Follow US:

Practice English Speaking&Listening with: What The End Of The Boys Meant

(0)
Difficulty: 0

Now that we've all watched the first season of The Boys, let's untangle all the plot threads

left dangling at the end of the season finale and figure out where we stand with these comics-inspired

characters and their superpowered stories.

Spoilers ahead!

The last we see of Hughie, he's helped his teammates escape.

He leaves Starlight behind at the warehouse where they were being held, so she can try

to resuscitate A-Train.

We don't know where Hughie's allies run to, but so far they seem pretty adept at finding

hideouts when they need to.

Hughie has grown in leaps and bounds.

In spite of Butcher calling him "pathetic" in the season finale because Hughie refuses

to help him kidnap Madelyn, the truth is Hughie is as strong as any character in The Boys.

He's grown from a young man still living with his dad too afraid to ask for a raise at work

to an outlaw who murders a member of the world's most prestigious superhero team, infiltrates

that same team's headquarters in a plot to bug their conference room, and purposely gets

himself captured in the season finale so he can rescue his new friends from what promises

to be torture and death.

Yes, he yells "I'm sorry!" over and over as he fires an assault rifle at the men guarding

Kimiko ...

"I'm sorry!

I'm Sorry!

I'm out."

...but hey, a few episodes ago he was too meek to tell his dad he didn't like pizza

rolls.

Give the guy a break.

Baby steps.

Initially known simply as "The Female," the powerful but silent Kimiko enjoys her own

evolution in this first season.

When she's introduced in the fourth episode, she's too wild and savage for anyone to leave

unbound.

When Frenchie frees Kimiko, we see how physically powerful she is and the violence of which

she's capable.

We eventually learn Kimiko was kidnapped by terrorists and used as a lab rat.

At first, Kimiko won't even let Frenchie get near her.

But by the season finale, she's changed.

She still isn't talking much, but the Boys manage to win her trust, particularly Frenchie.

Before the black ops team assaults the Boys' motel room, she's cleaned herself up and put

on makeup, and she's clearly affected by the young woman she sees in the mirror.

We'll have to see if those changes have stuck in season 2.

Being recaptured may have thrown her back into wild mode.

Remember when we meet Kimiko she's a prisoner, and in the space of five episodes she's captured

two more times, and nearly cut to pieces by Black Noir.

Repeatedly being captured and sliced open probably doesn't promote emotional openness.

Neither Mother's Milk nor Frenchie want to be back working with Butcher when The Boys

begins.

We haven't heard all the specifics yet, but it's clear Butcher and the others once worked

with Mallory toward similar goals, and the results weren't good.

But more than that, neither of them want to work with one another.

Mother's Milk and Frenchie seem to have gallons of bad blood between them, and no small part

of it seems to be due to Frenchie's attitude toward Mother's Milk's wife.

When Butcher recruits Mother's Milk he straight-up lies about Frenchie's involvement and predictably

he has to pull the two apart when they see each other.

By the time they're imprisoned together in the season finale, the warring outlaws have

made peace with one another.

Perhaps it's because with Milk's wife in hiding and telling him she never wants to see him

again, neither of them have anything left to lose.

By the time he confronts Homelander, Butcher is completely on his own.

Hughie leaves him, and Butcher abandons the rest of the team to their fate when he learns

they've been captured.

Hearing about Homelander's twisted relationship with Madelyn, Butcher goes to the executive's

house and covers her with explosives while his finger rests on the dead man's switch.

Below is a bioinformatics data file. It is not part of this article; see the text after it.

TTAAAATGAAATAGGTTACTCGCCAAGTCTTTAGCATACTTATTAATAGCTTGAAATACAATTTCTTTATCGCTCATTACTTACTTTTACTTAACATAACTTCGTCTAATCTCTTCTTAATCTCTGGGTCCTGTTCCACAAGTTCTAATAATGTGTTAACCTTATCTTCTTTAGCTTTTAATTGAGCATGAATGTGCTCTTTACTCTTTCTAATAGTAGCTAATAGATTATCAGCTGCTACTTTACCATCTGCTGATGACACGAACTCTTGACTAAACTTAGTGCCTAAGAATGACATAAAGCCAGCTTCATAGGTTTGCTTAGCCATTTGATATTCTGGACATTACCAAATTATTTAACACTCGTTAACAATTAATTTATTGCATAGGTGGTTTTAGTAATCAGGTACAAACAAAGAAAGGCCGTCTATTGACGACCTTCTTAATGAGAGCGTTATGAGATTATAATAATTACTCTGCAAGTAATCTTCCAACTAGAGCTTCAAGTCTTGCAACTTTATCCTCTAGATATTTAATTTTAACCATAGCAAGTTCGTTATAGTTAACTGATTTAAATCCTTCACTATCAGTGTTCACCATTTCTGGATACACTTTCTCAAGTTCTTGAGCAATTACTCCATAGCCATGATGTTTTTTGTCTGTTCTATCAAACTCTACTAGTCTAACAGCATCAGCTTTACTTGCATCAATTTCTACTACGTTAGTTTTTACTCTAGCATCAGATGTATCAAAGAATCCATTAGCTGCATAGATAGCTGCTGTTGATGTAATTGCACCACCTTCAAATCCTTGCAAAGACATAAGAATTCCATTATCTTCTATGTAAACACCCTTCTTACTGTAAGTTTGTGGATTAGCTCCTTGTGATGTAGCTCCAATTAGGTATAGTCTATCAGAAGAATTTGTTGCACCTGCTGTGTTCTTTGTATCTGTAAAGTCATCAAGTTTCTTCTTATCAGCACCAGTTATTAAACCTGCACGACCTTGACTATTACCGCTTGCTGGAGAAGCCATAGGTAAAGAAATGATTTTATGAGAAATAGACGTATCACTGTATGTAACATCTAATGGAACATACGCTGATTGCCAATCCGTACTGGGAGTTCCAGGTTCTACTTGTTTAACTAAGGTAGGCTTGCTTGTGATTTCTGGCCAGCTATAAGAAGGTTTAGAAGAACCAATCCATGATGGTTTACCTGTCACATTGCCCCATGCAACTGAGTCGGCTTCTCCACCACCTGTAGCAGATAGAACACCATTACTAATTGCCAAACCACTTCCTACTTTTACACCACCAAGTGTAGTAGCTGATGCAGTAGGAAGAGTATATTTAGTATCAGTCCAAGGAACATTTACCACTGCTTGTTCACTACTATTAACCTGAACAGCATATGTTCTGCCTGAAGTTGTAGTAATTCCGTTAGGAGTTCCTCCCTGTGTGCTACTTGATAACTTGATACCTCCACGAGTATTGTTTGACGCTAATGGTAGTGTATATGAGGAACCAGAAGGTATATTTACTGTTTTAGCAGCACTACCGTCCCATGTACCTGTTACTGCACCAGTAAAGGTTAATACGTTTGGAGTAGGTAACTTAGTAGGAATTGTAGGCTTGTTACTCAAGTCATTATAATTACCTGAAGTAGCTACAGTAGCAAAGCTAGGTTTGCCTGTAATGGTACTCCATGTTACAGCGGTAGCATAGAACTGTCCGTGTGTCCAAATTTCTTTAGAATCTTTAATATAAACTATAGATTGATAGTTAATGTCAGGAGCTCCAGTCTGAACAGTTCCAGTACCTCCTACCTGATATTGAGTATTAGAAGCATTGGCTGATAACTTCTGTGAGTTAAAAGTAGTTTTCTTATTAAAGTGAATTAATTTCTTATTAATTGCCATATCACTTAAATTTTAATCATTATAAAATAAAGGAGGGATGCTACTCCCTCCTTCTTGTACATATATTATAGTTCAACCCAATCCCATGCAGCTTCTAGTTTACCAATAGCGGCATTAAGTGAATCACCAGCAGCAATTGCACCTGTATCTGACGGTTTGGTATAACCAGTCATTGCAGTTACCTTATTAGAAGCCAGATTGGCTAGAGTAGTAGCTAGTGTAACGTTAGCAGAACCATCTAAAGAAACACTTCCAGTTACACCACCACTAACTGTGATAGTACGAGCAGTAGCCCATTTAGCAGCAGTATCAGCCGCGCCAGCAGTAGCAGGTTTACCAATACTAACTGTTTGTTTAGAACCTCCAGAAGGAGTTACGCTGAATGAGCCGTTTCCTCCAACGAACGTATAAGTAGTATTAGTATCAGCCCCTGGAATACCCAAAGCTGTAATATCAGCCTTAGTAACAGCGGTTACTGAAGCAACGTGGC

When things go sideways and Homelander kills Madelyn himself, Butcher resigned to his fate

lets go of the switch.

He wakes up in daylight on a green lawn, and soon learns he's somewhere he could've never

imagined existed.

Up until then, he believed that his wife Becca was murdered by Homelander.

In the season finale we learn at the same time Butcher does Becca is alive and living

with an 8-year-old boy with blond hair and eyes that glow red when Homelander tells him

who he is.

How Butcher could possibly react to this is anyone's guess.

Will he be grateful his wife is alive?

Will that make him more or less committed to taking down Homelander and Vought?

Not to mention, how's he going to survive his confrontation with the leader of the Seven?

Elisabeth Shue is wonderful as the manipulative and powerful Madelyn Stillwell, who somehow

not only pushes Vought to new levels of profit but seems to be the only person who can exert

any control over Homelander.

Unfortunately, Madelyn makes a fatal mistake.

When referring to what supposedly happened to Becca, she calls Homelander's child's death

a "miscarriage," alerting Homelander that his lover and Jonah Vogelbaum didn't get their

stories straight.

Just before he hollows out her skull with his eyebeams, Homelander tells Madelyn he

"managed to squeeze" the truth out of Vogelbaum that both mother and child survived.

Save for Homelander himself, no character's death could have more potential impact on

future seasons than Madelyn's.

She may not have had superpowers, but throughout the first season we learned just how important

Stillwell was.

Not only was she the only person who could rein in Homelander, she was pretty skilled

at manipulating the government officials who stood in her way.

Shortly before her death, Vought big cheese Mr. Edgar makes it clear he sees her as his

potential successor.

With Madelyn gone, everything's up in the air.

Not to mention that both Vought and Homelander will find themselves in a bind if they can't

explain exactly how she died.

In the beginning of The Boys, we get the notion that Homelander is a powerful weapon but the

one pulling the trigger is Madelyn Stillwell.

By the season finale, we've learned that isn't quite true.

When Homelander blasts the Baltimore mayor's private plane out of the sky at the end of

the series premiere after the mayor blackmails Madelyn it eventually comes to light that

Homelander was working all on his own.

When a supe terrorist shows up in the season's penultimate episode, it destroys the Boys'

plans.

Even though Butcher had previously brought a sample of the infamous Compound-V to the

CIA, the government isn't willing to go after Vought because they need the corporation's

supes to fight these new super-powered enemies.

While you could hardly be blamed for assuming powering up terrorists was a company-wide

Vought conspiracy, we learn it was all Homelander's plan to force the government to let superheroes